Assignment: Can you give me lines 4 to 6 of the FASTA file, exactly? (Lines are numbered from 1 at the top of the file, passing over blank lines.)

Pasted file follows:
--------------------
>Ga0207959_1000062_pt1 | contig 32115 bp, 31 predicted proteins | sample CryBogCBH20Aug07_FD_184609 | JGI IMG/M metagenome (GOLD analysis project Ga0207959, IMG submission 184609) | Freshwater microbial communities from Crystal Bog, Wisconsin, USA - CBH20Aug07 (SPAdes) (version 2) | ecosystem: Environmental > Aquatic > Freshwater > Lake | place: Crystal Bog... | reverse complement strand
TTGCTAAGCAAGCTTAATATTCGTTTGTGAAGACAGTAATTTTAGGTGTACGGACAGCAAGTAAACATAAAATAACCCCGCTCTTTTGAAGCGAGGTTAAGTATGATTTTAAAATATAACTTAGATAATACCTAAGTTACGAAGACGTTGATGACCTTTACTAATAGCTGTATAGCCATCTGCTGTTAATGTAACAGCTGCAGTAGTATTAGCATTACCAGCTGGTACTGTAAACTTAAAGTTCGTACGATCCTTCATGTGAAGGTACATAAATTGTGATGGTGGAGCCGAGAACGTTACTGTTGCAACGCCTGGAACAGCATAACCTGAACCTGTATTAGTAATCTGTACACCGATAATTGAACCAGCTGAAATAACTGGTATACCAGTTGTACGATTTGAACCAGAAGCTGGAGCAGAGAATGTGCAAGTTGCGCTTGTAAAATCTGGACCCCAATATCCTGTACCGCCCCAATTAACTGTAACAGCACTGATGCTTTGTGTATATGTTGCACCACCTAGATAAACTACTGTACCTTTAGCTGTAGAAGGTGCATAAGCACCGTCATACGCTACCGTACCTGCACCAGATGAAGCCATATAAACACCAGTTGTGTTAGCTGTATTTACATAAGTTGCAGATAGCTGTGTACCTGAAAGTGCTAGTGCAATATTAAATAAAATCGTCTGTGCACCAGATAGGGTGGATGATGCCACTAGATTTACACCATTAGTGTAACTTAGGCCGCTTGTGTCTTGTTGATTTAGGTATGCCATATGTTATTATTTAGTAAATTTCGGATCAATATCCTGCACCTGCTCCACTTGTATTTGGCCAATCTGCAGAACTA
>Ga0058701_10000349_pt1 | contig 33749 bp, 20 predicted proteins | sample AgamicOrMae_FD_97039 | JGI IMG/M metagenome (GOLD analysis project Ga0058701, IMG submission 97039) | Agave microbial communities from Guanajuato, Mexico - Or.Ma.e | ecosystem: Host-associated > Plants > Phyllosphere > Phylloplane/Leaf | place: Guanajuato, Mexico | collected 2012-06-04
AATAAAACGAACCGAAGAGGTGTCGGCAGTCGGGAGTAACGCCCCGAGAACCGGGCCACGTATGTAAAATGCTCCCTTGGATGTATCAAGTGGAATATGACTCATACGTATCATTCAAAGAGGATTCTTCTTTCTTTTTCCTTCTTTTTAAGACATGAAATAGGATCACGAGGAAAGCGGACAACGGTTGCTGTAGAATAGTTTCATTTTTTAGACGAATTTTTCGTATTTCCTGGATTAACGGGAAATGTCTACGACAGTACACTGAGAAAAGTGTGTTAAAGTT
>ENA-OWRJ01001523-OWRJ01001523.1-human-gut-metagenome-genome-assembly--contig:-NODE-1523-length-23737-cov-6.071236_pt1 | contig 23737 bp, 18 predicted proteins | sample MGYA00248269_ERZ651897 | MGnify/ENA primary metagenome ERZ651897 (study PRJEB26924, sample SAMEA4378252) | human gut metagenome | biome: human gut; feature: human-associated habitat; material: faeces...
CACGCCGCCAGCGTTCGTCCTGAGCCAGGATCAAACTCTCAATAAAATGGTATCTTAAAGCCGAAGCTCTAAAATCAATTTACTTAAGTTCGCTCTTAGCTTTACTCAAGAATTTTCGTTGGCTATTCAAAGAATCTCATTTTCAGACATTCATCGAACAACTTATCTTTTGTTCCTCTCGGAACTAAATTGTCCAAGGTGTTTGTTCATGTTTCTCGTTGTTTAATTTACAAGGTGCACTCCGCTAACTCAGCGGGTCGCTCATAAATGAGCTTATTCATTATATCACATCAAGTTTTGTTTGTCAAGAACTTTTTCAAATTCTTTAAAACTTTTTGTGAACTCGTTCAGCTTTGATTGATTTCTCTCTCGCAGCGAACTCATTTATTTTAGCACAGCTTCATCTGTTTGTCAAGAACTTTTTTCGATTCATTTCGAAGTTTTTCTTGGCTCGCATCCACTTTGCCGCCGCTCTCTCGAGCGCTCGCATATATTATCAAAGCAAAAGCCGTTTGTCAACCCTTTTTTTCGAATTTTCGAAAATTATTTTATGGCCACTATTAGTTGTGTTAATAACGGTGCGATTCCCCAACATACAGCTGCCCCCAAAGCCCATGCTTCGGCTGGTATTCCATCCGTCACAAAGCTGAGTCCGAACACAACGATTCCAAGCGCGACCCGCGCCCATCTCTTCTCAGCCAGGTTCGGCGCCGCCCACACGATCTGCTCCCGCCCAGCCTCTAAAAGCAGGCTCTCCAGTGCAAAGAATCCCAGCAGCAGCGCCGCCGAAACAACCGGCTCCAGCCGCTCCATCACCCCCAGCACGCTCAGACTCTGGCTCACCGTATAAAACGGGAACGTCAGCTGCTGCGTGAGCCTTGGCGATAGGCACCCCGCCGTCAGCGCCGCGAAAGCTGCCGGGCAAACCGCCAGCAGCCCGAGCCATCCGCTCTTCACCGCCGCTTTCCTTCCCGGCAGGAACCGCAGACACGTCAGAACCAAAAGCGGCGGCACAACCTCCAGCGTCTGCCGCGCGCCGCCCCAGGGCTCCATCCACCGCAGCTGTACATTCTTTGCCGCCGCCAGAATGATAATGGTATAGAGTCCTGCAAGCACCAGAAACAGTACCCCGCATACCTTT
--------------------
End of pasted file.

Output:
AATAAAACGAACCGAAGAGGTGTCGGCAGTCGGGAGTAACGCCCCGAGAACCGGGCCACGTATGTAAAATGCTCCCTTGGATGTATCAAGTGGAATATGACTCATACGTATCATTCAAAGAGGATTCTTCTTTCTTTTTCCTTCTTTTTAAGACATGAAATAGGATCACGAGGAAAGCGGACAACGGTTGCTGTAGAATAGTTTCATTTTTTAGACGAATTTTTCGTATTTCCTGGATTAACGGGAAATGTCTACGACAGTACACTGAGAAAAGTGTGTTAAAGTT
>ENA-OWRJ01001523-OWRJ01001523.1-human-gut-metagenome-genome-assembly--contig:-NODE-1523-length-23737-cov-6.071236_pt1 | contig 23737 bp, 18 predicted proteins | sample MGYA00248269_ERZ651897 | MGnify/ENA primary metagenome ERZ651897 (study PRJEB26924, sample SAMEA4378252) | human gut metagenome | biome: human gut; feature: human-associated habitat; material: faeces...
CACGCCGCCAGCGTTCGTCCTGAGCCAGGATCAAACTCTCAATAAAATGGTATCTTAAAGCCGAAGCTCTAAAATCAATTTACTTAAGTTCGCTCTTAGCTTTACTCAAGAATTTTCGTTGGCTATTCAAAGAATCTCATTTTCAGACATTCATCGAACAACTTATCTTTTGTTCCTCTCGGAACTAAATTGTCCAAGGTGTTTGTTCATGTTTCTCGTTGTTTAATTTACAAGGTGCACTCCGCTAACTCAGCGGGTCGCTCATAAATGAGCTTATTCATTATATCACATCAAGTTTTGTTTGTCAAGAACTTTTTCAAATTCTTTAAAACTTTTTGTGAACTCGTTCAGCTTTGATTGATTTCTCTCTCGCAGCGAACTCATTTATTTTAGCACAGCTTCATCTGTTTGTCAAGAACTTTTTTCGATTCATTTCGAAGTTTTTCTTGGCTCGCATCCACTTTGCCGCCGCTCTCTCGAGCGCTCGCATATATTATCAAAGCAAAAGCCGTTTGTCAACCCTTTTTTTCGAATTTTCGAAAATTATTTTATGGCCACTATTAGTTGTGTTAATAACGGTGCGATTCCCCAACATACAGCTGCCCCCAAAGCCCATGCTTCGGCTGGTATTCCATCCGTCACAAAGCTGAGTCCGAACACAACGATTCCAAGCGCGACCCGCGCCCATCTCTTCTCAGCCAGGTTCGGCGCCGCCCACACGATCTGCTCCCGCCCAGCCTCTAAAAGCAGGCTCTCCAGTGCAAAGAATCCCAGCAGCAGCGCCGCCGAAACAACCGGCTCCAGCCGCTCCATCACCCCCAGCACGCTCAGACTCTGGCTCACCGTATAAAACGGGAACGTCAGCTGCTGCGTGAGCCTTGGCGATAGGCACCCCGCCGTCAGCGCCGCGAAAGCTGCCGGGCAAACCGCCAGCAGCCCGAGCCATCCGCTCTTCACCGCCGCTTTCCTTCCCGGCAGGAACCGCAGACACGTCAGAACCAAAAGCGGCGGCACAACCTCCAGCGTCTGCCGCGCGCCGCCCCAGGGCTCCATCCACCGCAGCTGTACATTCTTTGCCGCCGCCAGAATGATAATGGTATAGAGTCCTGCAAGCACCAGAAACAGTACCCCGCATACCTTT